Yosemite National Park

Spectactular view from Glacier Point Road, Yosemite NP

Spectactular view from Glacier Point Road, Yosemite NP

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Yosemite National Park is a massive national park, with 95% designated as a wilderness area, covering over 761,266 acres in several counties in east central California. Over 3.5 million people visit this park every year to see its stunning beauty. Its main attractions are its amazing granite cliffs, waterfalls, pristine streams, Giant Sequoia groves and stunning biological diversity. Resting across the Sierra Nevada Mountains the elevation ranges from 600 to 4,000 metres (2,000 feet to 13,114 feet), which covers 5 distinct major vegetation zones. If looking for the drive by experience, car camping fun or the intense back country hiking and rock climbing Yosemite National Park has something for any outdoorsy junkie. Remember to watch out for black bears. The park consists of 5 areas: the Yosemite Valley, Glacier Point Road/Area, Tioga Road and Tuolumne Meadows, Wawona and Hetch Hetchy (the least visited).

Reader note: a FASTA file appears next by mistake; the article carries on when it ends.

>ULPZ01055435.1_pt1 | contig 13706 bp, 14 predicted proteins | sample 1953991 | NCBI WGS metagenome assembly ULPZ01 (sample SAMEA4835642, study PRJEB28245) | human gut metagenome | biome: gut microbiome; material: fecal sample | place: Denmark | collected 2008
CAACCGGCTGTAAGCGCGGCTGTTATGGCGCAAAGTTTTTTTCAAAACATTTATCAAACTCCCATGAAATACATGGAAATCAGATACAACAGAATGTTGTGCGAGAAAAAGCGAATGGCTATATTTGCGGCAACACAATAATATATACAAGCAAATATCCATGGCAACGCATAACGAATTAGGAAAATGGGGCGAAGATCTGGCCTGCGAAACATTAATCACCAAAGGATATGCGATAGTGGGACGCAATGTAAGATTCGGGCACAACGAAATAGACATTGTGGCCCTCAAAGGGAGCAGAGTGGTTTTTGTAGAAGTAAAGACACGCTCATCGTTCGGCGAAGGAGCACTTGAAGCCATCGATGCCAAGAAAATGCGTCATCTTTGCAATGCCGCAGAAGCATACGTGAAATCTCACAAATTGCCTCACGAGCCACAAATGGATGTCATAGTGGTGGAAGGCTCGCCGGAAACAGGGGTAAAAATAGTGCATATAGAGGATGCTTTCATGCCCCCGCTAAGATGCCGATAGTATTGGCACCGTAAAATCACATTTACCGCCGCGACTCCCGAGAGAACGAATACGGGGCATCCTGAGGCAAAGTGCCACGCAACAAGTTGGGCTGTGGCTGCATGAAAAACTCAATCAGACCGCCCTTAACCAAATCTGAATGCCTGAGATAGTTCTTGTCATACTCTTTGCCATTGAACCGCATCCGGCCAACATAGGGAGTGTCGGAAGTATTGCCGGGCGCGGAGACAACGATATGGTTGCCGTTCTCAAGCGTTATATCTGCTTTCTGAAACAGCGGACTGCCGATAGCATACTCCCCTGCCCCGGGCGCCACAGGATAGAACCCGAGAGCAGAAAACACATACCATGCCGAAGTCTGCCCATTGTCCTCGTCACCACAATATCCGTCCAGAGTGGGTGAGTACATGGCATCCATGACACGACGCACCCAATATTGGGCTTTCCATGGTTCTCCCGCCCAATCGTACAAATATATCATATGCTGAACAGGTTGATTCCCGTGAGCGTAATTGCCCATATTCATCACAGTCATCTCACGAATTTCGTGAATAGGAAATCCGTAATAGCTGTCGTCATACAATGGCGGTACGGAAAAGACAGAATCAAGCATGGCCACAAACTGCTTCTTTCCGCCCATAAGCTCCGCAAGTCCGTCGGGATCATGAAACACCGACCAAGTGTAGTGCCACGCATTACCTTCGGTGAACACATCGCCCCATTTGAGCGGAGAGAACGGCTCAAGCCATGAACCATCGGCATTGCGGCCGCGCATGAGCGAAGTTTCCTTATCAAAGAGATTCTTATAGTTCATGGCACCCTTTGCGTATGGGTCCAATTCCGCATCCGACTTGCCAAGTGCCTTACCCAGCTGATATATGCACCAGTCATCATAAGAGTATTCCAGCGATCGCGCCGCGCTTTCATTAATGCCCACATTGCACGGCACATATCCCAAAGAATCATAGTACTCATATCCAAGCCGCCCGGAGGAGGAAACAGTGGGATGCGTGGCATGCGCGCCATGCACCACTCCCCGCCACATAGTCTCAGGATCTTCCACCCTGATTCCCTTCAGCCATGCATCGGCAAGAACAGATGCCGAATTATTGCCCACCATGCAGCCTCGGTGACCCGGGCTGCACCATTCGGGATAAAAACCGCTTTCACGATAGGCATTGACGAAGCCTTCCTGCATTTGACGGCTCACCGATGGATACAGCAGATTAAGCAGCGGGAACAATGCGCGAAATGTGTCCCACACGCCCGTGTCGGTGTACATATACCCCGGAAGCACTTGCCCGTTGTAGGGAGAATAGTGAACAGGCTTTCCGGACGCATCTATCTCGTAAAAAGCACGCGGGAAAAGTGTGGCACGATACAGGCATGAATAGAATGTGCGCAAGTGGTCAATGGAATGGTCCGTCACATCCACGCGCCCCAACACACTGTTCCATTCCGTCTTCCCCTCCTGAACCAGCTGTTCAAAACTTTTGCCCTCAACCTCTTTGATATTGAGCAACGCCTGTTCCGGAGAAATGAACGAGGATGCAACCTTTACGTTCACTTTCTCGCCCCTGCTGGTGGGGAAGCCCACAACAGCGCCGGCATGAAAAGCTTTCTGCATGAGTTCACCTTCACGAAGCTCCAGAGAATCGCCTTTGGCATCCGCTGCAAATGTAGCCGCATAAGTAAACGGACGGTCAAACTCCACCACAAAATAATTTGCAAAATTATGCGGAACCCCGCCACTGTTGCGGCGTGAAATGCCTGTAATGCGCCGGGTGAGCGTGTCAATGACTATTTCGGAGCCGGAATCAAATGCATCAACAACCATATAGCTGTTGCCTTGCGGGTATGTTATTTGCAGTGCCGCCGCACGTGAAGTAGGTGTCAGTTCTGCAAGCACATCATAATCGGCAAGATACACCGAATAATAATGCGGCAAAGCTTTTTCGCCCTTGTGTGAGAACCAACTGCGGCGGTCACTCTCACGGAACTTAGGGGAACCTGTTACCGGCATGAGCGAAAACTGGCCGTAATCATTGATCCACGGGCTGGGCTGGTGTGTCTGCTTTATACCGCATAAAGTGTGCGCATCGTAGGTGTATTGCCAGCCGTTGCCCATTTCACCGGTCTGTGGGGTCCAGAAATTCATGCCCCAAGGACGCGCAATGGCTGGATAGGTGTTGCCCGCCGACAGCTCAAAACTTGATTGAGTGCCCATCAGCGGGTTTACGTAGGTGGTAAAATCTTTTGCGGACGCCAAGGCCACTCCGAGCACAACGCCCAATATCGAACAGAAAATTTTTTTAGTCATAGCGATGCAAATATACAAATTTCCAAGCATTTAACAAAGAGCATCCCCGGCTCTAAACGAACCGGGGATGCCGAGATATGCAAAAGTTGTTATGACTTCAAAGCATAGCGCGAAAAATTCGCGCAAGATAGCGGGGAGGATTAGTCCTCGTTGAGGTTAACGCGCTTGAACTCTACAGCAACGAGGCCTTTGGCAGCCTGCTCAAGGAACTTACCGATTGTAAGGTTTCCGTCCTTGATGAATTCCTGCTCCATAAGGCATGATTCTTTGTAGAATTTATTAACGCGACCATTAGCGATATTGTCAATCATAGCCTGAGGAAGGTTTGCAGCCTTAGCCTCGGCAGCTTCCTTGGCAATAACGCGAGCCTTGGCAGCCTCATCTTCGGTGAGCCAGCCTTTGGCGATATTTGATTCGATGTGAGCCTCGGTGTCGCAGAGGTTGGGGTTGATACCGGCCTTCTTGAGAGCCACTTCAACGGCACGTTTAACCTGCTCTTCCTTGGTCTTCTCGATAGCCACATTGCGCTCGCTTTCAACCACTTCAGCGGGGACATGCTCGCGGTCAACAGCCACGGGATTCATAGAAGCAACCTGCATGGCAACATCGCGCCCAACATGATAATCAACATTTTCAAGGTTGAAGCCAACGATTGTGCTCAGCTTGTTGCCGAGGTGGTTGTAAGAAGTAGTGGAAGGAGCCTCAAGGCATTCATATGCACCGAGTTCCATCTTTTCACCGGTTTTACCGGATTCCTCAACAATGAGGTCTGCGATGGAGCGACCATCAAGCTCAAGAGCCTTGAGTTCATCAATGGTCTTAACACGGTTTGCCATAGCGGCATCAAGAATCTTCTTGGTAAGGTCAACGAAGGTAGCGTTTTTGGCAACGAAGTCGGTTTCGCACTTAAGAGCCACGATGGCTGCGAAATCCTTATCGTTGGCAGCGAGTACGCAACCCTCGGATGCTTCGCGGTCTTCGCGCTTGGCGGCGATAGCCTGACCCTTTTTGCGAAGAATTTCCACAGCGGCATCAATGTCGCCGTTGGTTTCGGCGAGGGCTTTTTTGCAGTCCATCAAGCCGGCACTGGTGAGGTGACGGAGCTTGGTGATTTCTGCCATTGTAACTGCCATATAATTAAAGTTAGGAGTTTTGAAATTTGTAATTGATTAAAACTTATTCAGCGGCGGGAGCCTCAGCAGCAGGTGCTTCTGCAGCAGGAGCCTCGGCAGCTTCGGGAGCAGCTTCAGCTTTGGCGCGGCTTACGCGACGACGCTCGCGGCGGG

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Weather

There are a wide range of environmental factors in the Rocky Mountains. The Rockies range in latitude between the Liard River in British Columbia and the Rio Grande in New Mexico. Prairie occurs at or below 550 metred, while the highest peak in the range is Mount Elbert at 4,401 metres. Precipitation ranges from 250 mm per year in the southern valleys to 1,500 mm per year locally in the northern peaks. Average January temperatures can range from -7 °C in Prince George, British Columbia, to 6 °C in Trinidad, Colorado. Therefore, there is not a single monolithic ecosystem for the entire Rocky Mountain Range.

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This is version 2. Last edited at 11:33 on Mar 4, 15 by Utrecht. 5 articles link to this page.